Not too long ago, Chance Thomas was just a performer in a cover band on a cruise ship. Now he’s an Academy Award-winning composer. If you’ve played Avatar (the video game), Lord of the Rings Online, Quest for Glory V, King Kong, or X-Men, or if you’ve seen the animated short film The ChubbChubbs, you’re probably very familiar with his music. Chance Thomas is a highly skilled and highly popular composer for video games, film, commercials, and television. His projects have won major awards, such as Oscars and Emmys, and was one of the very first people advocating full orchestral soundtracks to video games. Chance has had a long and powerful history in the entertainment industry, and he’s taken a little time out of his busy schedule to give Linescratchers an interview.
Tell us a little about how you began playing and writing music.
A: When I was young, I took turns learning the violin, piano, cello and drums. I eventually gave up on the string instruments, but stuck with piano and drums. I started writing love songs when I was about twelve years old – the voice of experience, for sure. 🙂 As I got into high school, I formed a rock band and started writing more progressive songs and instrumental pieces. During college I recorded an album of pop tunes under the mentoring of my University recording professor Jim Anglesey and got my first real taste of extended studio production. I was hooked. I opened a music production company called byChance Productions and started hustling whatever work I could get – industrial videos, jingles, independent films, whatever – anything so I could write and produce more music.
What bands or artists inspired you as you got older?
Tchaikovsky, Kansas, John Williams, Loreena McKennitt, Mozart, Boston, James Newton Howard, Sam Cardon, Elton John, Handel, James Horner, Styx, Billy Joel, Yes, Danny Elfman, Michael Giacchino….
You have mentioned that you have worked various musical jobs, such as singing on a cruise ship and playing at restaurants. I’m sure it goes without saying that you like composing for video games better than cruise gigs?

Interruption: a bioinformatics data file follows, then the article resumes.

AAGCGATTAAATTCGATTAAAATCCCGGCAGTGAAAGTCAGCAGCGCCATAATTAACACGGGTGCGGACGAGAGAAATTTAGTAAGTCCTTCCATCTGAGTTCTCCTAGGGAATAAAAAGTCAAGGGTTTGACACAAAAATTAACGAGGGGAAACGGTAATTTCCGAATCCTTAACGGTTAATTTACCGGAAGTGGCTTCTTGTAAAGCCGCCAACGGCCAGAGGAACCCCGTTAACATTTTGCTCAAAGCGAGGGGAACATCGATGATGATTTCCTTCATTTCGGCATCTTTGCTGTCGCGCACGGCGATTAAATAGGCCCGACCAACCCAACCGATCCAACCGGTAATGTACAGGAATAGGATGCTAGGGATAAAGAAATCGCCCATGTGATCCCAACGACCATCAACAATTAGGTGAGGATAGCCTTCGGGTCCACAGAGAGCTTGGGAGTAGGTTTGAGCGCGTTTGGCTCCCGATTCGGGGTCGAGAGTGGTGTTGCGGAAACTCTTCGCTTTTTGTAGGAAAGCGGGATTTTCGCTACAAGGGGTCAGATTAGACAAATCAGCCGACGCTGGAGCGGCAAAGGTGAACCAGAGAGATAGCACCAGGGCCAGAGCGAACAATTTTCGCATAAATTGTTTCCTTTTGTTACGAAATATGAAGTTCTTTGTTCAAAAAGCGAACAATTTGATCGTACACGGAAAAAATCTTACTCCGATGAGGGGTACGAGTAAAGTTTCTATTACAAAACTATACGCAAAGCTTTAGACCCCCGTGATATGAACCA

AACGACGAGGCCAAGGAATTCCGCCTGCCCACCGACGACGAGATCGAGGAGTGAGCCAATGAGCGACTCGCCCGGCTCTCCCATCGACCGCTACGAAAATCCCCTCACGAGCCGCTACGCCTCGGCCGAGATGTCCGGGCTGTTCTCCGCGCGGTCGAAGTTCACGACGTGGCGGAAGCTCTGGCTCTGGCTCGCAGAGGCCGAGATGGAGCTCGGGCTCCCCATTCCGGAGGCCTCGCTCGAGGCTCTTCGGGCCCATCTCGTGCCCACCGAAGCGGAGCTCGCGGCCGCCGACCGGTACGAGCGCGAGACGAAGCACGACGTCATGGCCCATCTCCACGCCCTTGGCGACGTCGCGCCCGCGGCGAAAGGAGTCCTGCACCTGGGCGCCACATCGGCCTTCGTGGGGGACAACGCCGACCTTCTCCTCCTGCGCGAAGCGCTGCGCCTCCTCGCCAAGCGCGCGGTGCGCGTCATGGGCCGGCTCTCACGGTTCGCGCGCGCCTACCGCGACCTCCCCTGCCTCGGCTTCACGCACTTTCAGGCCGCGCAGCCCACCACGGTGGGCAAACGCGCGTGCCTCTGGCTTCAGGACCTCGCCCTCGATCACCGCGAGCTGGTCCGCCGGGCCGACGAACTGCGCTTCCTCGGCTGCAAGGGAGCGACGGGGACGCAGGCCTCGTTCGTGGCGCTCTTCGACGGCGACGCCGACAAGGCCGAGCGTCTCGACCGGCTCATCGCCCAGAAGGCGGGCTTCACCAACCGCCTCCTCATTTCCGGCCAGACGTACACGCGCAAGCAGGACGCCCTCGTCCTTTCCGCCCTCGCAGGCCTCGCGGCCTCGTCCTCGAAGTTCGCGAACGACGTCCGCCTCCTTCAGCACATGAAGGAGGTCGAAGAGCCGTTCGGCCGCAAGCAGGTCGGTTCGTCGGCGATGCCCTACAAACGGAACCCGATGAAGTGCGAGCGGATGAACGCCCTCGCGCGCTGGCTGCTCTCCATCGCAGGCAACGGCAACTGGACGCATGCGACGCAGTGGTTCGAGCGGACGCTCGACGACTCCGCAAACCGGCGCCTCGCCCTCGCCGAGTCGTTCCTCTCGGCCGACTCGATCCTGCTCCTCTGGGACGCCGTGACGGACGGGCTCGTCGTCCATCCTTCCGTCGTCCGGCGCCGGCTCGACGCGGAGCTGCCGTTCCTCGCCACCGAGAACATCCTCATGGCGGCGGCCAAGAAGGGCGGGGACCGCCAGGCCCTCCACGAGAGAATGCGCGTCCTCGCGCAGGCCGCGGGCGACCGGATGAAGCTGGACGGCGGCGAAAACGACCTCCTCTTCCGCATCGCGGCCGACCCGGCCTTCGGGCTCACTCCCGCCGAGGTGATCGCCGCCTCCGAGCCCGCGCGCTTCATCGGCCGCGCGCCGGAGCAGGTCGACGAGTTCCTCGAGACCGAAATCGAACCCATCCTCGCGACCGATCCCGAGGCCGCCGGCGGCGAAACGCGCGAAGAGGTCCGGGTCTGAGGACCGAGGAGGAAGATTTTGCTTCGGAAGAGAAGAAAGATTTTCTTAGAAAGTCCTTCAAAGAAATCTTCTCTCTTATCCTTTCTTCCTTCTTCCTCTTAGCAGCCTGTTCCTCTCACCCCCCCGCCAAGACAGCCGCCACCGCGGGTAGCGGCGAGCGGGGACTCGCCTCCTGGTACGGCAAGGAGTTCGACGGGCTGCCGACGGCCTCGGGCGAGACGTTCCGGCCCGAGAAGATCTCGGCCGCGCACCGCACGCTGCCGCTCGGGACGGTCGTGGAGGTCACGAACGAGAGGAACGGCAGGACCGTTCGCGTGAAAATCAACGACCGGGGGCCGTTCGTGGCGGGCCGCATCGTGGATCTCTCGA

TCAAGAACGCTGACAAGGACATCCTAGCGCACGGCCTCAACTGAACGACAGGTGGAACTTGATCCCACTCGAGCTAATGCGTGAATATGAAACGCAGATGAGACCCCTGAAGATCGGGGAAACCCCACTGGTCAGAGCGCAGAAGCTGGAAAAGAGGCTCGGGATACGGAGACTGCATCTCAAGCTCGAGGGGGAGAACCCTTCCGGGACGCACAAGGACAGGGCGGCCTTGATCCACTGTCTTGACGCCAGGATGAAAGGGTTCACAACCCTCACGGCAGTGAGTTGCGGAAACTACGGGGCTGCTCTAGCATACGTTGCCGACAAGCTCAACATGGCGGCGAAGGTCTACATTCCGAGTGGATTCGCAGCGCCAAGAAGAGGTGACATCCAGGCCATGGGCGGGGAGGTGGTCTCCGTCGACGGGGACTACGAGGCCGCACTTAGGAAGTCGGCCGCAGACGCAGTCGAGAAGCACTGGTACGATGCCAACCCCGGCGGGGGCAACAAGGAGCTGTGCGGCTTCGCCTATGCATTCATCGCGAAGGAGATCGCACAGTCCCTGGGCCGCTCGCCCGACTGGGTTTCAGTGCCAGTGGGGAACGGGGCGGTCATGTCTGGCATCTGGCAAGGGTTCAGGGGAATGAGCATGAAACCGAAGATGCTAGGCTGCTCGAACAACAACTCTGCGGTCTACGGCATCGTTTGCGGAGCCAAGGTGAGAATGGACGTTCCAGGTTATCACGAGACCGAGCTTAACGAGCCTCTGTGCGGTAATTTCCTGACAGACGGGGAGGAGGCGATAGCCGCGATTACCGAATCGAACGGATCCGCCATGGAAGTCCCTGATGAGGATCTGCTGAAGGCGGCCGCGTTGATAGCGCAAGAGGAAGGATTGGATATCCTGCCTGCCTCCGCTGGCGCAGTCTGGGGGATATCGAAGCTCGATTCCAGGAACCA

A: I love people, so when I was entertaining, I always enjoyed the experience of getting to know our audiences after a live performance. What I wasn’t so crazy about was the sound of my own singing voice during those live performance days! Which leads me to what I love about working in the studio. Nothing thrills me more than a well produced, polished recording of a gloriously written piece of music. My whole life I’ve been moved by such works. The first time I heard Handel’s Messiah, James Newton Howard’s Fugitive score, John Williams’ Phantom Menace score, Sam Cardon’s Third Spring and on and on – these moments of recorded musical magic have thrilled me to the core. And so I enjoy writing, recording and producing music in pursuit of creating new moments like these, and yes, I find it very fulfilling.
You mentioned in the Deseret News that you have made a decision not to violate or compromise your values in the music industry. In what ways are values compromised in the film and video game industry?
A: There was an ancient king who had something to say about there being divers ways and means, so many that he couldn’t number them, right? But to bring the discussion to a couple of concrete points, let’s start with Sundays. I’ve made it a habit not to work on Sundays. This is a day to recharge, a day to connect with my children and my wife, and most importantly, a day to renew my spiritual commitments. We have lots of crunch time in the game industry, and I may have to work 100 hours some weeks. But I will squeeze those hours in between Monday morning and Saturday night.
As another example, I don’t work on games that target an M rating, or films that target an R rating. I certainly respect what other people do, but this is just what I’m comfortable with.
In what other ways does your faith influence the music you write or the work that you do?